retail news in context, analysis with attitude

On the subject of whether economic realities and the recession will lead to a permanent “new frugality,” one MNB user wrote:

I’m a little mixed yet on how long-term much of this new found frugality will last. One thing I am interested in  though is the change in available money this recession has produced as a result of at least short-term frugality. Many people I know have been cutting down on the amount of debt they have, mostly on credit cards; I’ve even seen this supported in some news articles. What I’m wondering is how many people will have more money to spend than they did before the recession with basically the same income? I’ll use my girlfriend as an example (please don’t tell her!). She had large balances on several credit cards, but over the last year she has really buckled down (been frugal) and paid them off. So even though her income is the same she now has much more money to spend every month, even after putting some away in a new savings account.

So will the ‘new frugal’ be the new wave, or will it be ‘lesson learned’ from past mistakes of credit card debt? Retailers surely hope for the second where more people will buy their goods instead of sending money off to credit card companies.





Regarding the closure of the Hollywood Video chain, one MNB user wrote:

Your story reminded me of one of Netflix's newest innovations that I don't believe you've written about.  Netflix is now offering discs to be used with Wii consoles.  Netflix users could always log in to their accounts and choose titles to watch instantly online (the selection is limited, but includes many older offerings).  However, now the Wii disc is available and makes it incredibly easy to watch Netflix's instant offerings on TV instead of on the computer.  Most of my favorite TV shows are available in the instant offerings selection, so I've been working my way through seasons of my favorite shows in addition to watching the occasional movie.  I like it enough that I cancelled my cable and now pay less than $15/month for Netflix instead of $80/month for a very basic cable package.  Looks like I'm one consumer who's helping to make traditional cable and movie rental services obsolete.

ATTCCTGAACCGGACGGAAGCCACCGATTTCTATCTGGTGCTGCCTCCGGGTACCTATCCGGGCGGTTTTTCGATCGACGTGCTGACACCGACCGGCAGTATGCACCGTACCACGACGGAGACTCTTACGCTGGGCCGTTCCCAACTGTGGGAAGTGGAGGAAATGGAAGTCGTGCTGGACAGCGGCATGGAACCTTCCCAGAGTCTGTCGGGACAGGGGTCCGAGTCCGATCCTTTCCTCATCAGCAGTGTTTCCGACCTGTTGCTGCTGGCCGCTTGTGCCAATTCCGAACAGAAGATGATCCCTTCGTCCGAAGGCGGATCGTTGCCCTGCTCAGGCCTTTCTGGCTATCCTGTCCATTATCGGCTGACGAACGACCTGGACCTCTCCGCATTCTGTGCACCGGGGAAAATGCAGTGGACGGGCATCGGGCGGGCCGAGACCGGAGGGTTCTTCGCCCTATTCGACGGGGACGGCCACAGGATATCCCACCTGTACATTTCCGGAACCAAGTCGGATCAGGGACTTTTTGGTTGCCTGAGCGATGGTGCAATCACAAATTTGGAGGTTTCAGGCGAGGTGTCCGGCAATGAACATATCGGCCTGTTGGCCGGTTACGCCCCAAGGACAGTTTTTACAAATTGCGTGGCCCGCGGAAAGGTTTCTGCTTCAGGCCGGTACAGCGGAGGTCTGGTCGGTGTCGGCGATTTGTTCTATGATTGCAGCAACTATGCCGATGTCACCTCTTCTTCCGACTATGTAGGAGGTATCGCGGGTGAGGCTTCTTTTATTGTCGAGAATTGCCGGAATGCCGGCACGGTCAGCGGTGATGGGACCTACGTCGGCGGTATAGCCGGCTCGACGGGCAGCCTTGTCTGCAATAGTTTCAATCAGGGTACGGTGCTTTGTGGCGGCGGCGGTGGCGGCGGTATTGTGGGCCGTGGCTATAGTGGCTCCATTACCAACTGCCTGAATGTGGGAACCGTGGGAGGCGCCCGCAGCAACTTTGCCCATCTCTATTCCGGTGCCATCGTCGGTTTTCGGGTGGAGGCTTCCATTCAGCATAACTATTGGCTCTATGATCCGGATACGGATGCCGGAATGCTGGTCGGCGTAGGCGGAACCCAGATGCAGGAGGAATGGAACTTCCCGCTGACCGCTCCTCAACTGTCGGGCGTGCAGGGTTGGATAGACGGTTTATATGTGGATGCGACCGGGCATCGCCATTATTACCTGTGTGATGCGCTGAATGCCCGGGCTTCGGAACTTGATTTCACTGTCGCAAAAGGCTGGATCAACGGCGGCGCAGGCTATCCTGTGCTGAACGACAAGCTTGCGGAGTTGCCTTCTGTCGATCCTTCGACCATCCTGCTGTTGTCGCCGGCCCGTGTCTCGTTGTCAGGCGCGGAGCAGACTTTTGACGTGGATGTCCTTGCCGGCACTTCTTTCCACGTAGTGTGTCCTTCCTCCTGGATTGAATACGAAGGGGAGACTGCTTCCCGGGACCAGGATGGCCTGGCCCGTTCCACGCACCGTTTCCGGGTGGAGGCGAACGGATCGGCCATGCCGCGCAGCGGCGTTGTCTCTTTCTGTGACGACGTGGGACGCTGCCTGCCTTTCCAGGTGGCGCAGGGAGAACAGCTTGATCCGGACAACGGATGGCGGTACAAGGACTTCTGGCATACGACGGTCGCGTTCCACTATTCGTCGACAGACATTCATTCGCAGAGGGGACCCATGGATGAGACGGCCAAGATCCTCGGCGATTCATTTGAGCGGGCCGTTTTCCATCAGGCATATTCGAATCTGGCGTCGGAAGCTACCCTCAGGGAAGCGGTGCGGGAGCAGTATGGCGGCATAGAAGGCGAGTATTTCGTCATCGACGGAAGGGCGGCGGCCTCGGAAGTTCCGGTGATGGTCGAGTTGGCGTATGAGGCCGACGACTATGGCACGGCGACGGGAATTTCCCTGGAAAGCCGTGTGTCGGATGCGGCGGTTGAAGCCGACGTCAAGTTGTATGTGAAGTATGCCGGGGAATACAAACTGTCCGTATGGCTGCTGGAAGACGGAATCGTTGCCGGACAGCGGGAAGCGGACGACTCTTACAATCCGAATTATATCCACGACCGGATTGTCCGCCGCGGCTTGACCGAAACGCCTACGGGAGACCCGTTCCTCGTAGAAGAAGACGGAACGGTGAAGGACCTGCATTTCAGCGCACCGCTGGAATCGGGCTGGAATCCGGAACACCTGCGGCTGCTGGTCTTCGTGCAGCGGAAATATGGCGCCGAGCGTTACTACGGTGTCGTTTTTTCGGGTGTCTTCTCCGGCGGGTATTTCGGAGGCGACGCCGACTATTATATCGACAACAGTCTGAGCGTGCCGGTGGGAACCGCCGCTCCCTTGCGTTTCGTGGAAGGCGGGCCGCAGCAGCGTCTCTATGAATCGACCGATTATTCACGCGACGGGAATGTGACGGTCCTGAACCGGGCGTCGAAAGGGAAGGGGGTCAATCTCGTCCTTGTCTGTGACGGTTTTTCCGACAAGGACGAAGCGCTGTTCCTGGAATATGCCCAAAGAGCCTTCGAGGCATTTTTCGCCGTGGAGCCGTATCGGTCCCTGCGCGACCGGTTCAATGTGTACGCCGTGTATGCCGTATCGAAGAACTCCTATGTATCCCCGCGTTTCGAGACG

The lesson is an important one. There is no such thing as an unassailable advantage.



We had a story the other day about the so-called “post privacy era,” which allows companies to create virtual portfolios about how specific people shop, behave, travel, etc...

Which led one MNB user to write:

Seems to be a two way street. People willingly join  social media like Facebook and Linkedin. They want people to track them and see their every move. Also, when the story about the failed bombing attempt in Times Square broke , they allowed as how there were several hundred private and public surveillance cameras in that area . They were confident that they would catch the bad guys. And, as the Goldman Sachs hearings showed, reasonably smart people still don’t understand that “ private” e-mails are the first thing to be grabbed by the authorities. I guess the message is, if you don’t want to spied on, don’t make it so darn easy to track you.




Finally, responding to Michael Sansolo’s column yesterday, MNB user Dan Jones wrote:

Great insight on the complexity of research.  I hope next week you follow up on the “50 Great Things To Do With Your Breasts.”

And if you don’t get the reference...check out our archives.
KC's View: